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  Classical Editor Rob Barnett    



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Giuseppe VERDI (1813–1901)
Il trovatore (1853), highlights
Act I:
1. All’erta! all’erta! … Abbietta zingara [7:30]
2. Che piů t’arresti? … Tacea la notte placida … Deserto sulla terra … Di geloso amor sprezzato [16:01]
Act II:
3. Vedi! le fosche notturne spoglie [2:49]
4. Stride la vampa! [4:37]
5. Condotta ell’era in ceppi [4:39]
6. Il balen del suo sorriso [3:12]
Act III:
7. Ah si, ben mio … Di quella pira [7:09]
Act IV:
8. Siam giunti … D’amor sull’ali rosee [6:53]
9. Miserere [4:40]
10. Mira, d’acerbe lagrime … Vivrŕ, contende il giubilo [5:21]
11. Si, la stanchezza m’opprime … Ai nostril monti [3:29]
12. Prima che d’altri vivere [3:33]
Franco Corelli (tenor) – Manrico; Gabriella Tucci (soprano) – Leonora; Luciana Moneta (mezzo) – Inez; Giulietta Simionato (mezzo) – Azucena; Robert Merrill (baritone) – Count di Luna; Ferruccio Mazzoli (bass) – Ferrando; Angelo Mercuriali (tenor) – Ruiz; Mario Rinaudo (bass) – An Old Gypsy
Rome Opera House Chorus and Orchestra/Thomas Schippers
rec. Rome Opera House, July and August 1964
CLASSICS FOR PLEASURE 3933752 [70:37]

 

Experience Classicsonline

The list of Trovatore recordings is long but surprisingly few are real top contenders. My personal “top five” includes Cellini (RCA Victor, now available on Naxos), Serafin (DG), Mehta (RCA Victor), Giulini (DG) and lately the sensationally refurbished MET recording from 1947, conducted by Emil Cooper and with Björling and Warren on top form. And where does this EMI set stand?

It is not on a level with the aforementioned sets, but with such names in the cast it isn’t without merit. Thomas Schippers, who died from lung cancer at the age of 47, was one of the leading opera conductors, not least at the Met and La Scala, and he made a number of highly regarded recordings. During the Trovatore sessions in Rome in 1964 he was obviously in a frantic mood, since this is in many ways the most hard-driven performance I have heard. I bought a highlights LP many years ago, tempted by the famous singers, but I rarely played it, due to the relentless over-drive of his direction. Well, not all the time. He does relax at some crucial moments where sensitivity is called for, notably in the last act, where the Azucena-Manrico duet is as sensitive as it should be and his singers respond accordingly. The final ensemble is also well shaped. On the other hand he pulls out all the stops in the Leonora-Count di Luna scene, which is one of the most frenetic Verdi scenes I have heard, and rarely has the anvil chorus in act 2 been so rushed. It’s like Oxford Street five minutes before closing time. And these are only the most flagrant examples. Too much is unsubtle – but thrilling. Of course this opera is fairly one-dimensional and playing down the thrill makes it pale, however gorgeous the tunes are, but one need only go to Serafin’s DG version, roughly contemporaneous with Schippers, to hear what is missing.

The singers are compliant with this brusque approach, or perhaps it is more correct to believe they were chosen to fit in with Schippers’s approach. They are big voiced and truly Italianate in timbre and in that respect this sounds like an idiomatic performance – if it is blood and thunder one is after.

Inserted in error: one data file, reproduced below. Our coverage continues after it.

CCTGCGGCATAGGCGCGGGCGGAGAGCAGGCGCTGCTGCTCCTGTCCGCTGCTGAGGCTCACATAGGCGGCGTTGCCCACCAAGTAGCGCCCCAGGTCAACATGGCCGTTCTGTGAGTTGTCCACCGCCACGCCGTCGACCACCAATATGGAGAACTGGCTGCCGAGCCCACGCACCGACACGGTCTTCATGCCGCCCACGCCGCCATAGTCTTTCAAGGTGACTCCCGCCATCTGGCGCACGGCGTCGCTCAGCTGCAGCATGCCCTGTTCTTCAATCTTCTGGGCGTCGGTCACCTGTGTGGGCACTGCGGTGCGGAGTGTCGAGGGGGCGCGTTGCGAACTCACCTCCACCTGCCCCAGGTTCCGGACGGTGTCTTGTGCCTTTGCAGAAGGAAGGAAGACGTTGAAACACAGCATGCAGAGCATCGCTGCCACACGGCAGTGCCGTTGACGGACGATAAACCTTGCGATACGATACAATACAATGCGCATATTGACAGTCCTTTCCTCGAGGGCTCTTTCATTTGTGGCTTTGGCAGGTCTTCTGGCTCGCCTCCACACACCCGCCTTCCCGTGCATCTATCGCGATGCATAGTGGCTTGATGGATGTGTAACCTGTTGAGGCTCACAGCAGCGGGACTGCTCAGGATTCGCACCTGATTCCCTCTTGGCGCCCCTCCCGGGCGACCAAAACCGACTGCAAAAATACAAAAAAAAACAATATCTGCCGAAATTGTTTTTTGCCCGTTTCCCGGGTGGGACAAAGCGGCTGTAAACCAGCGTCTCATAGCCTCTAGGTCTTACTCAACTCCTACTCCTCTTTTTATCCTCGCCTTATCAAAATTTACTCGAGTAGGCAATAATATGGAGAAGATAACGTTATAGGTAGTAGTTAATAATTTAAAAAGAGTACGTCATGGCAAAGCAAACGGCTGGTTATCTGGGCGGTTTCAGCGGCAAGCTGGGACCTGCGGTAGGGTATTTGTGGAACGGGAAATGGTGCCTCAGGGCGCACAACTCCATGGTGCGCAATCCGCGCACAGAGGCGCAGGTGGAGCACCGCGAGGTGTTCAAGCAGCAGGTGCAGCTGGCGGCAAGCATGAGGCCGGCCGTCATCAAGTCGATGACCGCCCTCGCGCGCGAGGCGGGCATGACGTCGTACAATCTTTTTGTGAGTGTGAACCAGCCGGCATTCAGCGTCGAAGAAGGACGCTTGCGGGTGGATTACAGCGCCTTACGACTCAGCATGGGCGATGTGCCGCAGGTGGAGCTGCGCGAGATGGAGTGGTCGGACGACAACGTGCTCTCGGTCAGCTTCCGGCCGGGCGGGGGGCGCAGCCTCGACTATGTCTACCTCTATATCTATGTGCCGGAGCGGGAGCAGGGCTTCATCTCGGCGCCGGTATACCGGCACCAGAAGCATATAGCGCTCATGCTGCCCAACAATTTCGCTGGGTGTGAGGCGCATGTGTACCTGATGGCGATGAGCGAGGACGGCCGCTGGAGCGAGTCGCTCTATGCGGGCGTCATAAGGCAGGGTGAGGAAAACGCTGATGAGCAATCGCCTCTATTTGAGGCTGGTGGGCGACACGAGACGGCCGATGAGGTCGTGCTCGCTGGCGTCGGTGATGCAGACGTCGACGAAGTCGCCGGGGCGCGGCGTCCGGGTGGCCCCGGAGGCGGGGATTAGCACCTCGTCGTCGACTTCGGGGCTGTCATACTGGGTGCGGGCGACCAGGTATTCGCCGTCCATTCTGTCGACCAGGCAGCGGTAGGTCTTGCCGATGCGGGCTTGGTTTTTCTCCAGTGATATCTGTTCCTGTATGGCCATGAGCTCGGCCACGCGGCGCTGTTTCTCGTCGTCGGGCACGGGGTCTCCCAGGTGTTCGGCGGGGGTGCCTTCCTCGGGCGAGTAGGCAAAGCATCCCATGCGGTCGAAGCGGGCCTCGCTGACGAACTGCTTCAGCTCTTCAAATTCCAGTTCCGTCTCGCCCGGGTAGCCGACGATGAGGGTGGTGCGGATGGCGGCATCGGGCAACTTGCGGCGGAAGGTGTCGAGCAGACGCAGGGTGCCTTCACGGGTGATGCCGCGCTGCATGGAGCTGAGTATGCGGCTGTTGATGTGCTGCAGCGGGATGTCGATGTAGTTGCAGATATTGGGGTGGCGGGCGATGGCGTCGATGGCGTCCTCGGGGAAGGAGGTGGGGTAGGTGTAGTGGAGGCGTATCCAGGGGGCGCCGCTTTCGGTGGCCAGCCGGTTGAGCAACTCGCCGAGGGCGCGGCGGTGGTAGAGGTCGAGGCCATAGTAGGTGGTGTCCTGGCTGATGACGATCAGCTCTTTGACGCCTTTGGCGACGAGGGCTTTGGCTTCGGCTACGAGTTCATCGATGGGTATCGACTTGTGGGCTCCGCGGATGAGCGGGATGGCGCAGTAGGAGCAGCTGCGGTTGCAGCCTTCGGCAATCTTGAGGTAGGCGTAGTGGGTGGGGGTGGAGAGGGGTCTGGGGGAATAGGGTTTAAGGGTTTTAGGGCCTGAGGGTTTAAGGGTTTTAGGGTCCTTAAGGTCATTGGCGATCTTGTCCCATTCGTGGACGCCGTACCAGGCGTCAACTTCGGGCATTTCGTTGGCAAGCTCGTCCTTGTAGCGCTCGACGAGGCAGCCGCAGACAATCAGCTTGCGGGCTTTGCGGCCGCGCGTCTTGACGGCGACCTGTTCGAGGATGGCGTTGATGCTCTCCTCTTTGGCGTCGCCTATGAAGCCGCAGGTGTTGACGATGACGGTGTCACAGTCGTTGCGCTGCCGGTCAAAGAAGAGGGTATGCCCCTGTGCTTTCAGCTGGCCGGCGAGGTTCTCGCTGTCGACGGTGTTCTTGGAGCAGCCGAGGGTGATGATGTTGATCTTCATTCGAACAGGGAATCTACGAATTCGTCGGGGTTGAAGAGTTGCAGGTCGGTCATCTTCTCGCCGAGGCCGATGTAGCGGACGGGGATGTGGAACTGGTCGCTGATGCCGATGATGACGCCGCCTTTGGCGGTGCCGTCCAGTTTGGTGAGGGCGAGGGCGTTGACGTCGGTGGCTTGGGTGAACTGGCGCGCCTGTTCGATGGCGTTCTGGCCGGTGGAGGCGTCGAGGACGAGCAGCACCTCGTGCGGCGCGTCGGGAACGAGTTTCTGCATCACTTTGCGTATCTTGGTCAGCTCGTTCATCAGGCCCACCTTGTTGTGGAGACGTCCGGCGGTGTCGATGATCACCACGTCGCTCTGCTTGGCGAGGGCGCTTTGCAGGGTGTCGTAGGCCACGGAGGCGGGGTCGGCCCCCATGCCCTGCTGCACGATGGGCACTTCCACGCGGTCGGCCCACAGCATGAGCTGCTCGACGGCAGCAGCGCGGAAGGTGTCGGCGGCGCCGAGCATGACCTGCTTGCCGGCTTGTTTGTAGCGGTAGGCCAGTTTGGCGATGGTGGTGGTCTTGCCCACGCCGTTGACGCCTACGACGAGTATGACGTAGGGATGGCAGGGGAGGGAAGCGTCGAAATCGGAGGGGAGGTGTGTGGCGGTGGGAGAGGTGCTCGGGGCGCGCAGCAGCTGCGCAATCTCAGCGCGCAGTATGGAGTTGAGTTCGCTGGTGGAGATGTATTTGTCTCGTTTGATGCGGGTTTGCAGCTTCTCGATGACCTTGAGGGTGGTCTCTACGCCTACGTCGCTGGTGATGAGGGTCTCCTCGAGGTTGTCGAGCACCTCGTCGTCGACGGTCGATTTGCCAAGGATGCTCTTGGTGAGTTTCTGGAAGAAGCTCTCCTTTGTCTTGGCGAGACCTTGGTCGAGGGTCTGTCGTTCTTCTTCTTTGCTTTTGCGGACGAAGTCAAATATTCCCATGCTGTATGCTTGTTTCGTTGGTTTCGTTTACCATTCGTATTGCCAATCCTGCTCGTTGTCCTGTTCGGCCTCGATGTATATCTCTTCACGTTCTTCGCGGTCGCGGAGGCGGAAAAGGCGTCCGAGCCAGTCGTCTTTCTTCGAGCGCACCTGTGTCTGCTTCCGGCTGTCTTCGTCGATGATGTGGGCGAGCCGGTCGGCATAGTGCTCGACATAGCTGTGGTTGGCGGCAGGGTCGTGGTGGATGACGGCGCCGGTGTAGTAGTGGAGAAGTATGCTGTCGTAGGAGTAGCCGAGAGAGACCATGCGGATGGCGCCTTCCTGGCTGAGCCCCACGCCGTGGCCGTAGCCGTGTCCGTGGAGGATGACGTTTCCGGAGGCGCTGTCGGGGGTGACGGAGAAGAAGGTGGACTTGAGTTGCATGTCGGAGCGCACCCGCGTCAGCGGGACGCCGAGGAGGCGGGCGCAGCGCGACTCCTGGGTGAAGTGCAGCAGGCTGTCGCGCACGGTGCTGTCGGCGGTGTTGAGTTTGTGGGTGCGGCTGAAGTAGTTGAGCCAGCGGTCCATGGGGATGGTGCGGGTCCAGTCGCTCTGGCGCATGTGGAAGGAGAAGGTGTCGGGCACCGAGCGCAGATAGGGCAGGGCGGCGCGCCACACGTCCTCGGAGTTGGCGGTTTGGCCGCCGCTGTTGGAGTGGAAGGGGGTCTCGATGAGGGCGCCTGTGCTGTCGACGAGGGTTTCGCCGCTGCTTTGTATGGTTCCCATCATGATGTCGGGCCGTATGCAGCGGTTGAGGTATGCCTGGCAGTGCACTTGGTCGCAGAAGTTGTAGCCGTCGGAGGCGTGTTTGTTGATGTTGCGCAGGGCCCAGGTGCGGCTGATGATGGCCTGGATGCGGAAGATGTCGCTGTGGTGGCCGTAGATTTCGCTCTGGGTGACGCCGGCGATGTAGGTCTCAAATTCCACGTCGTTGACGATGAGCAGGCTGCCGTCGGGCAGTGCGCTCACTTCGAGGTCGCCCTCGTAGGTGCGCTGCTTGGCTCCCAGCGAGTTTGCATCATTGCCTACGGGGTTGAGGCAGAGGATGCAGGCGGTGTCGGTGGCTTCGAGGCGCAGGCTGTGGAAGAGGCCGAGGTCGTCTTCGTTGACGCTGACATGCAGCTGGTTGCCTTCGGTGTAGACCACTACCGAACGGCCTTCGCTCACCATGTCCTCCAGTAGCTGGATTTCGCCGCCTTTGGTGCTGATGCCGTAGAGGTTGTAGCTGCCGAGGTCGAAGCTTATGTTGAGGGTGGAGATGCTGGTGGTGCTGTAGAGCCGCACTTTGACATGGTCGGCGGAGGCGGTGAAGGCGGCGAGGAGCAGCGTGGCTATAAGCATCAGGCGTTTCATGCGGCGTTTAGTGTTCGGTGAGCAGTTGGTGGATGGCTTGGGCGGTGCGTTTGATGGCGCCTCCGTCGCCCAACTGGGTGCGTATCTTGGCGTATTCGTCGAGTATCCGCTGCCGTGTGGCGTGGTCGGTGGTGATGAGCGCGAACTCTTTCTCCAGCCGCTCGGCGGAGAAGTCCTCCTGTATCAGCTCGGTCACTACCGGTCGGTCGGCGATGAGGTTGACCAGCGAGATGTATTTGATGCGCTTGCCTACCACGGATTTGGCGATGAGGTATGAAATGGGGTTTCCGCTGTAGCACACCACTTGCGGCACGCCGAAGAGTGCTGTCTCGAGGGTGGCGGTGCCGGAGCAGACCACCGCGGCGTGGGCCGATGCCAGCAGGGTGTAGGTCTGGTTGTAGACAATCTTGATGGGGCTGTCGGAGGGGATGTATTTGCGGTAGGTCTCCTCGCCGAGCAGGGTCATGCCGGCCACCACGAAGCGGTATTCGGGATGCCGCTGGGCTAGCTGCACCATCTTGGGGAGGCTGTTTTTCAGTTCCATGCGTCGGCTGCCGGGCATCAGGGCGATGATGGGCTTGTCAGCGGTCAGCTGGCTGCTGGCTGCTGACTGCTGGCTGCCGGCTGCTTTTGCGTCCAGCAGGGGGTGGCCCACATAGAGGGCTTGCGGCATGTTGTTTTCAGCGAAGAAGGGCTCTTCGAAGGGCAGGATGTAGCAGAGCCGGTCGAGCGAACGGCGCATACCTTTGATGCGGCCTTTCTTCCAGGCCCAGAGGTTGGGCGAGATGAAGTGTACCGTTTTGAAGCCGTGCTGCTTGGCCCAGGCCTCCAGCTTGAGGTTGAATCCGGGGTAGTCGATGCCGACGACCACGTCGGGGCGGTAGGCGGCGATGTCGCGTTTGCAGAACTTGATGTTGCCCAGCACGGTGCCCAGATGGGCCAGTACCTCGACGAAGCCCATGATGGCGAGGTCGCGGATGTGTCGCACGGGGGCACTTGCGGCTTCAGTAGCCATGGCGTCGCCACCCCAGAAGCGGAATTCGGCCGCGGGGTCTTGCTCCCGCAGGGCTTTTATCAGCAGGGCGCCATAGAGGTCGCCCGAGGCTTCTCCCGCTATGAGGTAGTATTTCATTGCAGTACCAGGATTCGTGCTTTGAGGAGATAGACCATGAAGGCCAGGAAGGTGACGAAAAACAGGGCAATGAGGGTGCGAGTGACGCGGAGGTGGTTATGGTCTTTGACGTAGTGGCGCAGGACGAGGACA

Ferruccio Mazzoli is an accomplished Ferrando and Abbietta zingara has an appealing lilt. Gabriella Tucci has several fine moments but is too often shrill and unsteady and sometimes yelps, as in the final trio of act 1. She recovers in the last act however, where in her aria she floats the high pianissimo notes admirably. She is also very sensitive in the final ensemble. She is impressively agile and dramatic in the high octane scene with Luna Mira, d’acerbe lagrime.

Franco Corelli is his usual self: singing with heroic tone and tremendous power but marring the musical line with glottal stops, hiccups and terrible scooping. In the third act he sings Ah si, ben mio with a great deal of feeling but also is over-emphatic and disrupts the flow of the music. Nobody can deny, though, that he had a glorious voice and had he been able to husband it better he would have been a truly great tenor. He shows his technical capacity in a breathtaking diminuendo near the end of the aria but as so often with Corelli it feels like a circus number more than an expression of true feelings. His best moments are the duet with Azucena in the last act. Robert Merrill is a sturdy Luna, but Il balen, though impressively executed, has little of the youthful passion that his compatriot Leonard Warren could muster -  Cellini, even more impressive with Cooper.

In many ways the finest performance here is Giulietta Simionato’s Azucena. This was to be her last recording and the voice has undoubtedly lost in quality since she recorded the role for Decca in the 1950s. Her experience and sympathy with the role are however compensation enough. Her reading is the one I have returned to most often in the past.

I haven’t made an inventory of what other highlights discs are available at the moment. The present one is primarily for those who are diehard admirers of one or other of the singers. With more than 70 minutes’ playing time and at budget price it is reasonable value for money, but my advice is to save up for one of the complete versions mentioned in the first paragraph of this review, to which list could be added Karajan’s recording with Callas and Di Stefano, recently reissued by Naxos.

Göran Forsling 

 




 


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